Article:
Classes have a mix of slow pacing to master skills and fast pacing to learn to work under pressure. “But now it’s much, much bigger. We make sure we talk a lot about sexual harassment and their rights and to make sure that they are informed,” Ms. Walker says.
Work placement in professional kitchens is also key. George Brown’s program puts an emphasis on students broadening their résumés. If they have worked in restaurants, they may need stints working on recipe testing or in hotel kitchens. But what is difficult to teach is the sheer pace of restaurant work.
“A typical day in the summer is arriving at 10 in the morning, start prep, start getting reading and setting up your station for lunch service, which starts at 11:30,” says Robbie Aggarwal, 19, who graduated from Niagara College and is on the school’s cooking competition team. He currently works at Two Sisters Vineyards at Niagara-on-the-Lake. Lunch service generally entails 130 to 160 customers, plus walk-ins.
“So for four hours, you’re just kind of busting out orders. You’re in the zone,” he says.
“Lunch ends at 4, and by then you’re still taking orders. You clean up your station and do any more prep you need for dinner service. At the same time, you’re going to the bathroom, you’re trying to eat something. And then you have zero time for yourself before it hits 5 o’clock, and you already have 20 people at the door for a 200-plus cover service [200 or more expected customers],” Mr. Aggarwal says.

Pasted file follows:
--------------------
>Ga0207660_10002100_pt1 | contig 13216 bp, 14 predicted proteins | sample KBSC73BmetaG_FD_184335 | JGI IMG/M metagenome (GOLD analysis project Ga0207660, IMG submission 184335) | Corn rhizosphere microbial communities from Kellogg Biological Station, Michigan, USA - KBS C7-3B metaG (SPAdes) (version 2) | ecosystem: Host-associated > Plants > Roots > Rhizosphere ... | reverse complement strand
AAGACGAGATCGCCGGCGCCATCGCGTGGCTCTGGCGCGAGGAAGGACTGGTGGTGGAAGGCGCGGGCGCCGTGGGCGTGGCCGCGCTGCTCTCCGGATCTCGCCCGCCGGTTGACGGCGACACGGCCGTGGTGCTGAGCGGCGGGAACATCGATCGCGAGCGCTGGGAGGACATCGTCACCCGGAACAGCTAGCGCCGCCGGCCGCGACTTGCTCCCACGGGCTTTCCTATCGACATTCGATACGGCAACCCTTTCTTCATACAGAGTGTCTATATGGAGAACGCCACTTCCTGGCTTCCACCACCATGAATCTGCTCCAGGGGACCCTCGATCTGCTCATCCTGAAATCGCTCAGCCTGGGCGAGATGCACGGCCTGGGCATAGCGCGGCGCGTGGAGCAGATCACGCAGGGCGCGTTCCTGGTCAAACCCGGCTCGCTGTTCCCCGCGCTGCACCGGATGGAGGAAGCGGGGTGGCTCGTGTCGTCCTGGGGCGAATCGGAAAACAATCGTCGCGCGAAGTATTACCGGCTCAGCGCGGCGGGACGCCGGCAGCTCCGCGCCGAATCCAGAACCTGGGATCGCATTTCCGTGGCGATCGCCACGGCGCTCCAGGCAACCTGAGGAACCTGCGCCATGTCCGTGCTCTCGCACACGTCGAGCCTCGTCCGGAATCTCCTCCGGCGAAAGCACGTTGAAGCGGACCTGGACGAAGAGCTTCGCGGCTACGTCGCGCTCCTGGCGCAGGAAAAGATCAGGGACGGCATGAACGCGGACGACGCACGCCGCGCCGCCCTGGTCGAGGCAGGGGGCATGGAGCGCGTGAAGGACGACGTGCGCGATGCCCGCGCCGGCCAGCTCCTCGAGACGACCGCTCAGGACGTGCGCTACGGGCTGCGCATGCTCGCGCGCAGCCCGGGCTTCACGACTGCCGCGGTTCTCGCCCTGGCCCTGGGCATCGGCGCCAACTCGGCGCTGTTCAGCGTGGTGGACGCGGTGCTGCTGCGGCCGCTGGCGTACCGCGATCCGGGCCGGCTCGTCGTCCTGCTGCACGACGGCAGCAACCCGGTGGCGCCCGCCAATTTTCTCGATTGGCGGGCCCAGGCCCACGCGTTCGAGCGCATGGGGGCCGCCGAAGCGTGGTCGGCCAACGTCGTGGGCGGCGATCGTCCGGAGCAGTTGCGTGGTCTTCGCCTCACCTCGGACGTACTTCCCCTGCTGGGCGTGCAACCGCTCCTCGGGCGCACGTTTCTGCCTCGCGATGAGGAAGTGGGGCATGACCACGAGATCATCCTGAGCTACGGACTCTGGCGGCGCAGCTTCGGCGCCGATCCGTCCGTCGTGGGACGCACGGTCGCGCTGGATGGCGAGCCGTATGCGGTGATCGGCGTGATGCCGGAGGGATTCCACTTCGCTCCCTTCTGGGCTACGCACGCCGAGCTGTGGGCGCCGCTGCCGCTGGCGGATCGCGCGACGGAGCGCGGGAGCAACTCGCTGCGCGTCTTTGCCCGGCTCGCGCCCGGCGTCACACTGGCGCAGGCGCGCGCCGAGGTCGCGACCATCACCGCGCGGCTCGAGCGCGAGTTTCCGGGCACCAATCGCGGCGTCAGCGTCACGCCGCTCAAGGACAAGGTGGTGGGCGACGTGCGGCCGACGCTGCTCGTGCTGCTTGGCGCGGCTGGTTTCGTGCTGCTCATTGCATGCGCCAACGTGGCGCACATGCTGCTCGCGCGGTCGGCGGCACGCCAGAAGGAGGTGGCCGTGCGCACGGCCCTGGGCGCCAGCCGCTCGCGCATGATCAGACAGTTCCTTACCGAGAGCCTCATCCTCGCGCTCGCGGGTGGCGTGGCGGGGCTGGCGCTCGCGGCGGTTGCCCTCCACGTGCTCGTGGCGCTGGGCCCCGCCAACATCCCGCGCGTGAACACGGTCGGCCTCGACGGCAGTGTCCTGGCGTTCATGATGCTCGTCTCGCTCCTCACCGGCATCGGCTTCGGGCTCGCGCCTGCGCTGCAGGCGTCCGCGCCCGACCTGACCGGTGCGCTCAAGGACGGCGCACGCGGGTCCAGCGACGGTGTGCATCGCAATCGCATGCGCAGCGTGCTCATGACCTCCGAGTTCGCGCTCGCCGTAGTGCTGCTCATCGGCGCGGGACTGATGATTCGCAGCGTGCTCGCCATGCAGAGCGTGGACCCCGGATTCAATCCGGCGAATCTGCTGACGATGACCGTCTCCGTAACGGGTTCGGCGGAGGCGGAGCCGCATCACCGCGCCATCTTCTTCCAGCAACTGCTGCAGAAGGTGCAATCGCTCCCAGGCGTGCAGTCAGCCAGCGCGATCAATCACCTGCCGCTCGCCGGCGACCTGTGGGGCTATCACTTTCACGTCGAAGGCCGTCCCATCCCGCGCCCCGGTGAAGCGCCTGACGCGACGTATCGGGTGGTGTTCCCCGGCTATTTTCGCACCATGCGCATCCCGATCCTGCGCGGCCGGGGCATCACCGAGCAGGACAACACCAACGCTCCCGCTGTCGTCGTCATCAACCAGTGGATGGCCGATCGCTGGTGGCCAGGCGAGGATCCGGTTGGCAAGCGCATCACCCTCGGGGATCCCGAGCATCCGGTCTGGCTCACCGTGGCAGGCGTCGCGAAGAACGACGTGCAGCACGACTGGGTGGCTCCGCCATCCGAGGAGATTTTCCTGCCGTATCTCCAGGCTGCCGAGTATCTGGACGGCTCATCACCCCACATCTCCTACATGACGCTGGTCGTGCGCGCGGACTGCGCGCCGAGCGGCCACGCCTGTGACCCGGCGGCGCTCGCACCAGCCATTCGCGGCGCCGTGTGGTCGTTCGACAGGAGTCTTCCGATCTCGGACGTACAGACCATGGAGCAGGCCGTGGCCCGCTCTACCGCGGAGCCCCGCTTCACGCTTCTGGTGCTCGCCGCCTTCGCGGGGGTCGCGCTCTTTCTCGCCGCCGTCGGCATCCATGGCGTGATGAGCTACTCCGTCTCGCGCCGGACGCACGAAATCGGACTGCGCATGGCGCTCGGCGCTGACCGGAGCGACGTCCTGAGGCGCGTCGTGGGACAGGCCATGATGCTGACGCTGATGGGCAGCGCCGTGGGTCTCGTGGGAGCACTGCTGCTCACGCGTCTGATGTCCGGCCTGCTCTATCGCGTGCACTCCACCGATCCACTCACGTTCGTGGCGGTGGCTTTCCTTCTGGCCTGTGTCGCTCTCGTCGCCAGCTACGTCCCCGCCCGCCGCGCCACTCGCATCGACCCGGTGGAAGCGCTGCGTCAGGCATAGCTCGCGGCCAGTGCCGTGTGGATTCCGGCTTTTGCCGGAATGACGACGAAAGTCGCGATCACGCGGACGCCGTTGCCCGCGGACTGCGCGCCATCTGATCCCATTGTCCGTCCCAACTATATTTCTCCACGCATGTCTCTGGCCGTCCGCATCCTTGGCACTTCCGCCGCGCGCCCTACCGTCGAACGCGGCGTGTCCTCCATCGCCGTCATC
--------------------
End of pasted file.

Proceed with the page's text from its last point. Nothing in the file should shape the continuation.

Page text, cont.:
That kind of pace can be learned only on the job. “I think they can’t prepare you for that 200 dinner cover service, or that 14-hour day, because how would they teach that?”
Yet finding a job is relatively easy compared to other fields, says Mr. Youdale at Niagara College. “If you ever want to be gainfully employed, pretty much anywhere you go in the world, being a cook is definitely one of those positions.”
However, “for those who want to excel and move their way up, it’s like any profession. It becomes tougher and tougher the higher you go,” he noted. “They come into the industry, and they want to be like that chef they see on TV. They want to make their own menus, and they want reviewers to come taste their food, and they want to express themselves creatively. I think most chefs look for that.”
The problem is that “it’s not that type of job. You’ve got to pay your dues,” Mr. Youdale says.
College programs and their close connection to restaurants can be key for getting into the profession. “It’s not just about how to cook, it’s also about networking and who you know,” says Jeremy Gilligan, who is 45 and went back to school to pursue cooking as a career change.
Still, it comes down to work ethic. “They always say in our profession, 15 minutes early is 20 minutes late. You’ve got to show up half an hour early to get your station set up. There are a lot of things you don’t get paid for,” Mr. Gilligan says.
“I started out at garde manger [hors d’oeuvres and salads], then entremet [vegetables and sides], then saucier [sauces] for three years. When you get to that point, you’re going to go through all the positions. You can’t say, ‘I want to stay on garde manger,’ because it’s a constant elevation.”
And that’s what culinary programs have in common with celebrity chef media. It’s the ability to do anything in the kitchen, while whipping up minor miracles.